The Fergusson family is well aware of the benefits of clinical research. Their older daughter Kate, diagnosed with Type 1 diabetes when she was five, wears an insulin pump, a device that was originally developed and tested at Yale. She is also participating in a clinical trial to test a continuous glucose monitoring system. Kate’s two siblings participate in studies for relatives of those with Type 1 diabetes aimed at preventing and treating the disease in its early stages. Tests showed that Anna, Kate’s younger sister, had rising levels of antibodies that indicated she was at high risk of developing diabetes. She and her parents decided to enroll her in a study to test a new drug that has the potential to prevent the onset of the disease.
The study involves anti-CD3, an antibody Dr. Kevan Herold helped develop that quiets the T cells responsible for destroying insulin-producing beta cells in the pancreas. Anna, age 11, sees firsthand the challenges her sister faces in controlling her diabetes. “If there was something that could help prevent it then I wanted to take that chance,” she said.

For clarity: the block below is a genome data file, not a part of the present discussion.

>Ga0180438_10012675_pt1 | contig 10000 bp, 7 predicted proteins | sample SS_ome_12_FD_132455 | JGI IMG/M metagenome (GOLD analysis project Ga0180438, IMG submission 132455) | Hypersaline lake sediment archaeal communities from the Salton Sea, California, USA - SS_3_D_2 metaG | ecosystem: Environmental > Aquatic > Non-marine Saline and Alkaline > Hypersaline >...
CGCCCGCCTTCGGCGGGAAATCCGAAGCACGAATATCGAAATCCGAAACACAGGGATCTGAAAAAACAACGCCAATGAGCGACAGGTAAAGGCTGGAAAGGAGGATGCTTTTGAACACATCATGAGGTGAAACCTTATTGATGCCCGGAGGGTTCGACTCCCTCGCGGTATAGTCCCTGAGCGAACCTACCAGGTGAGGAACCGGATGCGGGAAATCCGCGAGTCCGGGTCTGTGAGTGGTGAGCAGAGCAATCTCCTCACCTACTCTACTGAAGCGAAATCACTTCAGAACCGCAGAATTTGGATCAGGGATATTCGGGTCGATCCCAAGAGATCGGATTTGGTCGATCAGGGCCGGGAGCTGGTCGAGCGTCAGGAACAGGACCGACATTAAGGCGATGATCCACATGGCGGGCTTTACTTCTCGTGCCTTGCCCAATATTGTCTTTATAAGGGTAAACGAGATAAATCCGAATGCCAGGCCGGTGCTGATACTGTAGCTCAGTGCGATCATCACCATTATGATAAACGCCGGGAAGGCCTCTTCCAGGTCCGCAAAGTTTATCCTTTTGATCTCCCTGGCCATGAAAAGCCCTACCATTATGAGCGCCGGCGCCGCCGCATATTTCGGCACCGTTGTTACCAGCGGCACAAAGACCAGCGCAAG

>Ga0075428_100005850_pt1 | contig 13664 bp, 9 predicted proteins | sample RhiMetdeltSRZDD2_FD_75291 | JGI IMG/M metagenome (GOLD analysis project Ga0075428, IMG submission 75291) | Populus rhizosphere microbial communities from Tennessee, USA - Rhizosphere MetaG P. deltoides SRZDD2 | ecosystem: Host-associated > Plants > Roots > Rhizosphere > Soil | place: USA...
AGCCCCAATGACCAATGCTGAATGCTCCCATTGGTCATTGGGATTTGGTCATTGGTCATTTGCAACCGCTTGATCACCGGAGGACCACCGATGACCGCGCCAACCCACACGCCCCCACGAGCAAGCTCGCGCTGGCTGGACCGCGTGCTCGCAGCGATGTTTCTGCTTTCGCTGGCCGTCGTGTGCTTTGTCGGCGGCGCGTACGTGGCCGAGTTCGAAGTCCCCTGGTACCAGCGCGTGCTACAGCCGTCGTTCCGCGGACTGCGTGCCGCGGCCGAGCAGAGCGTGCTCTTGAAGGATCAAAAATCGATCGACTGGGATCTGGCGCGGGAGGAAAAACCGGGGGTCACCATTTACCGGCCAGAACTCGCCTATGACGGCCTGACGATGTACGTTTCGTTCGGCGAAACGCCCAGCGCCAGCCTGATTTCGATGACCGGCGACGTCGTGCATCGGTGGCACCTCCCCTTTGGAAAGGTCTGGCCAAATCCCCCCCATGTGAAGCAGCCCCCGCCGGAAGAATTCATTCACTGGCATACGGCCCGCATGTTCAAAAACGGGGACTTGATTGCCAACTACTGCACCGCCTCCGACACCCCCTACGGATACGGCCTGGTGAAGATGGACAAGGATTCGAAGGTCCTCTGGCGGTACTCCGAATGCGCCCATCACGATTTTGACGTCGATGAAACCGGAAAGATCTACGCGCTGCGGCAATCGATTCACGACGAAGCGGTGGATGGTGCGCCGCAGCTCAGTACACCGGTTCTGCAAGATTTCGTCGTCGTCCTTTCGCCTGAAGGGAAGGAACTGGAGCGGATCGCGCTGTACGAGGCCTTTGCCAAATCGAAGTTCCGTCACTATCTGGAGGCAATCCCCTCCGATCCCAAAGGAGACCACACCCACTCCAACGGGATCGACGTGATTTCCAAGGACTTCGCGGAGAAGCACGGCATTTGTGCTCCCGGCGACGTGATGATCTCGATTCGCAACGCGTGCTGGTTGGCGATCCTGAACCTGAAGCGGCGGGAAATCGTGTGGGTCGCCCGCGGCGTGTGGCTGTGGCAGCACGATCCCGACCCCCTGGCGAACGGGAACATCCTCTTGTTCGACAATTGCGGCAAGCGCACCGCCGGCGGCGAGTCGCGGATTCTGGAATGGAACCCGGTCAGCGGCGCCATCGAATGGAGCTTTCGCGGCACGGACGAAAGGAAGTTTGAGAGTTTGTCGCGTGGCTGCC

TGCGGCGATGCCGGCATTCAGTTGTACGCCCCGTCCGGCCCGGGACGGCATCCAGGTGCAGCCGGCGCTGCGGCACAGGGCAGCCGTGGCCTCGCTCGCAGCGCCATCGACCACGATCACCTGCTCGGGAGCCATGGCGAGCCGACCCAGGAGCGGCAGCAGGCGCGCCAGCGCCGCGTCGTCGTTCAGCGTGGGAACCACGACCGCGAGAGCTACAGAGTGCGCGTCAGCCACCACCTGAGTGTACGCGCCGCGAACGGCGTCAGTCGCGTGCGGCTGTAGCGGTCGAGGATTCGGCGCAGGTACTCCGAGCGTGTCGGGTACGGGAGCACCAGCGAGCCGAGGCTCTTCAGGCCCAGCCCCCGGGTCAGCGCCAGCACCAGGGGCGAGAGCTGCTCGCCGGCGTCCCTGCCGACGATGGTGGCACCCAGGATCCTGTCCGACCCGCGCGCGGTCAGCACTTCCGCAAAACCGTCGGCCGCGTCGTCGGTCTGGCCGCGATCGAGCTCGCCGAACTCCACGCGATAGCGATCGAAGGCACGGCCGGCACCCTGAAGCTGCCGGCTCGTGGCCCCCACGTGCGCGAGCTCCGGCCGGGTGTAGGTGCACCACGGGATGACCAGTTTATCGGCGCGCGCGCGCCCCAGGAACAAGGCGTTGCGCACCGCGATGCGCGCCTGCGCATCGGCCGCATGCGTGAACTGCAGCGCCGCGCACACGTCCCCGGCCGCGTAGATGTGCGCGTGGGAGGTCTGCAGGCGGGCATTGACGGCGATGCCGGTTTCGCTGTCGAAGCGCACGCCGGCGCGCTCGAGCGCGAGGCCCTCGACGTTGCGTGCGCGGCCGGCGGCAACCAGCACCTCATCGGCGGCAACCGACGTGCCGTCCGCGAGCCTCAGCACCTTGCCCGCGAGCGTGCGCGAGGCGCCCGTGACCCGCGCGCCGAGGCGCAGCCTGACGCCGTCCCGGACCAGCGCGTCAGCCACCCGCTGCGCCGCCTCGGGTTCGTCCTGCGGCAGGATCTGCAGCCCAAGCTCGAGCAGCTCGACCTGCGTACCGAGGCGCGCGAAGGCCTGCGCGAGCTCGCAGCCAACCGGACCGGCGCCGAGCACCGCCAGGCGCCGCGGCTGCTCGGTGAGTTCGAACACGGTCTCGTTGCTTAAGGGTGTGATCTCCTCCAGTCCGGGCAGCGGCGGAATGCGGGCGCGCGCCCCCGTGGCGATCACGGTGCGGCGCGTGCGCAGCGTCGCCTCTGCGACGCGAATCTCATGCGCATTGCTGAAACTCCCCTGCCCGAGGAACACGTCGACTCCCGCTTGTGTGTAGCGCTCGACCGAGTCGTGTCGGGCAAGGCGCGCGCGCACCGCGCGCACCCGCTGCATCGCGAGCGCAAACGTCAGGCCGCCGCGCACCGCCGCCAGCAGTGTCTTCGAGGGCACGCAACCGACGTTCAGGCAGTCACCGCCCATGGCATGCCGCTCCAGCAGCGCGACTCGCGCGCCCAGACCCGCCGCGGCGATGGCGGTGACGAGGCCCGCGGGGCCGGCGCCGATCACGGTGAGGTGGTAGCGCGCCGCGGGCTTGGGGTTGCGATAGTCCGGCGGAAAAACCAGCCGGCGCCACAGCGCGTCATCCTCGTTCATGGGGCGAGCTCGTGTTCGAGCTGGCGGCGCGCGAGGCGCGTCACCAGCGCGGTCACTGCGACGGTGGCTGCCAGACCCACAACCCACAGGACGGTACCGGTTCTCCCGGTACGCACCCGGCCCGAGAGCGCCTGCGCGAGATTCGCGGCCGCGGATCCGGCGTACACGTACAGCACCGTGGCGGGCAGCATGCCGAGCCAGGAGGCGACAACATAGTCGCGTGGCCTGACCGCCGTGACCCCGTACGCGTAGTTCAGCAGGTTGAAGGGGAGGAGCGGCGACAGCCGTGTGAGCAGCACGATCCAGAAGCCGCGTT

Anna and her mother Meg travelled to New Haven from their home in Maine for 14 days in order for her to participate in the study. “At 11 years old, if she doesn’t have to cope with this for the rest of her life, it’s worth juggling being away from home and work,” said Meg. “To me it was more important than not doing it.”
“I see my daughter Kate living a very good life with diabetes because of the advances, however it would be nice to throw that pump away,” said Meg. “Diabetes doesn’t stop us but we would love to stop it.”
If you have Type 1 diabetes, November is a good time to have your family members screened to see whether they might qualify for studies to try to prevent the disease.